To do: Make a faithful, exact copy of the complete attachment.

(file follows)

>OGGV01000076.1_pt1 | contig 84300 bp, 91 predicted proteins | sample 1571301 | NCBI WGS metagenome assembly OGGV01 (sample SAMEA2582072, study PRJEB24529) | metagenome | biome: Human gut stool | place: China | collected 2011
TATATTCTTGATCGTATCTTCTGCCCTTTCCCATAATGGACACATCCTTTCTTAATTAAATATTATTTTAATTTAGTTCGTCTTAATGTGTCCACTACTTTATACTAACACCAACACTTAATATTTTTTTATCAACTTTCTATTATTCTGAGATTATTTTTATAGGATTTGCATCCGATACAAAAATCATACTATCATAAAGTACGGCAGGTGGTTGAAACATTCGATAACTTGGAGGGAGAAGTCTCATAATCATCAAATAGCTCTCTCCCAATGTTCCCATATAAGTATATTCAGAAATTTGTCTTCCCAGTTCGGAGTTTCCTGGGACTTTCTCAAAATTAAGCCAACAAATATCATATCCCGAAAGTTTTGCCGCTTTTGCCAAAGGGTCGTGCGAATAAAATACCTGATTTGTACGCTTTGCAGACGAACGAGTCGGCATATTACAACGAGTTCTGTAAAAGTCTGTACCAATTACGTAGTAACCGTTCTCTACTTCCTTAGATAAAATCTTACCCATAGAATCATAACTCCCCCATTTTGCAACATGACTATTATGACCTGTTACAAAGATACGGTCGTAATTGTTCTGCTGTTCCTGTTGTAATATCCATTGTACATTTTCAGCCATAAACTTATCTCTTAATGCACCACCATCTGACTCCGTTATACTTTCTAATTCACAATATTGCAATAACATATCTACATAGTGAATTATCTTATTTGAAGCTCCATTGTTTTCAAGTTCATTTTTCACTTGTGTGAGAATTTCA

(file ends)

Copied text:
>OGGV01000076.1_pt1 | contig 84300 bp, 91 predicted proteins | sample 1571301 | NCBI WGS metagenome assembly OGGV01 (sample SAMEA2582072, study PRJEB24529) | metagenome | biome: Human gut stool | place: China | collected 2011
TATATTCTTGATCGTATCTTCTGCCCTTTCCCATAATGGACACATCCTTTCTTAATTAAATATTATTTTAATTTAGTTCGTCTTAATGTGTCCACTACTTTATACTAACACCAACACTTAATATTTTTTTATCAACTTTCTATTATTCTGAGATTATTTTTATAGGATTTGCATCCGATACAAAAATCATACTATCATAAAGTACGGCAGGTGGTTGAAACATTCGATAACTTGGAGGGAGAAGTCTCATAATCATCAAATAGCTCTCTCCCAATGTTCCCATATAAGTATATTCAGAAATTTGTCTTCCCAGTTCGGAGTTTCCTGGGACTTTCTCAAAATTAAGCCAACAAATATCATATCCCGAAAGTTTTGCCGCTTTTGCCAAAGGGTCGTGCGAATAAAATACCTGATTTGTACGCTTTGCAGACGAACGAGTCGGCATATTACAACGAGTTCTGTAAAAGTCTGTACCAATTACGTAGTAACCGTTCTCTACTTCCTTAGATAAAATCTTACCCATAGAATCATAACTCCCCCATTTTGCAACATGACTATTATGACCTGTTACAAAGATACGGTCGTAATTGTTCTGCTGTTCCTGTTGTAATATCCATTGTACATTTTCAGCCATAAACTTATCTCTTAATGCACCACCATCTGACTCCGTTATACTTTCTAATTCACAATATTGCAATAACATATCTACATAGTGAATTATCTTATTTGAAGCTCCATTGTTTTCAAGTTCATTTTTCACTTGTGTGAGAATTTCA